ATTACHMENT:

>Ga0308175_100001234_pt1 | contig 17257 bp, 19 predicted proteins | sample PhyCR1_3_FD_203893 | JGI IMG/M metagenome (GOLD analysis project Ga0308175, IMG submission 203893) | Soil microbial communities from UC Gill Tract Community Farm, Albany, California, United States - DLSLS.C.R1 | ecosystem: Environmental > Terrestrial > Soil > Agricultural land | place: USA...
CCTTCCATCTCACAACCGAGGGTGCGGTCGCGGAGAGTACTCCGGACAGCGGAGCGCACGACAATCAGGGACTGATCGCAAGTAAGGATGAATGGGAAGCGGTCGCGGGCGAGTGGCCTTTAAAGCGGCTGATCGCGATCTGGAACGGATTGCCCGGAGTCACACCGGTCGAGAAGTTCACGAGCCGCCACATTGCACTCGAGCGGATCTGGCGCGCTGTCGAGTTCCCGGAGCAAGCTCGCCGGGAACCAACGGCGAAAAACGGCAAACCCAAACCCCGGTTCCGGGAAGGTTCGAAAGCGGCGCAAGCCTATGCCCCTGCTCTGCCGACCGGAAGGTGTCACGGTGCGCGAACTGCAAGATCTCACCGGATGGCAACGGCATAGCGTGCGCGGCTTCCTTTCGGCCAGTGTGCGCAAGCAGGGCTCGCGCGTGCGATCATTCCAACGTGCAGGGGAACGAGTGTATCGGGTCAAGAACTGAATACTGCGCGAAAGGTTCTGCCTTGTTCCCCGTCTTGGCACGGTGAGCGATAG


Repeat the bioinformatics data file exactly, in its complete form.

>Ga0308175_100001234_pt1 | contig 17257 bp, 19 predicted proteins | sample PhyCR1_3_FD_203893 | JGI IMG/M metagenome (GOLD analysis project Ga0308175, IMG submission 203893) | Soil microbial communities from UC Gill Tract Community Farm, Albany, California, United States - DLSLS.C.R1 | ecosystem: Environmental > Terrestrial > Soil > Agricultural land | place: USA...
CCTTCCATCTCACAACCGAGGGTGCGGTCGCGGAGAGTACTCCGGACAGCGGAGCGCACGACAATCAGGGACTGATCGCAAGTAAGGATGAATGGGAAGCGGTCGCGGGCGAGTGGCCTTTAAAGCGGCTGATCGCGATCTGGAACGGATTGCCCGGAGTCACACCGGTCGAGAAGTTCACGAGCCGCCACATTGCACTCGAGCGGATCTGGCGCGCTGTCGAGTTCCCGGAGCAAGCTCGCCGGGAACCAACGGCGAAAAACGGCAAACCCAAACCCCGGTTCCGGGAAGGTTCGAAAGCGGCGCAAGCCTATGCCCCTGCTCTGCCGACCGGAAGGTGTCACGGTGCGCGAACTGCAAGATCTCACCGGATGGCAACGGCATAGCGTGCGCGGCTTCCTTTCGGCCAGTGTGCGCAAGCAGGGCTCGCGCGTGCGATCATTCCAACGTGCAGGGGAACGAGTGTATCGGGTCAAGAACTGAATACTGCGCGAAAGGTTCTGCCTTGTTCCCCGTCTTGGCACGGTGAGCGATAG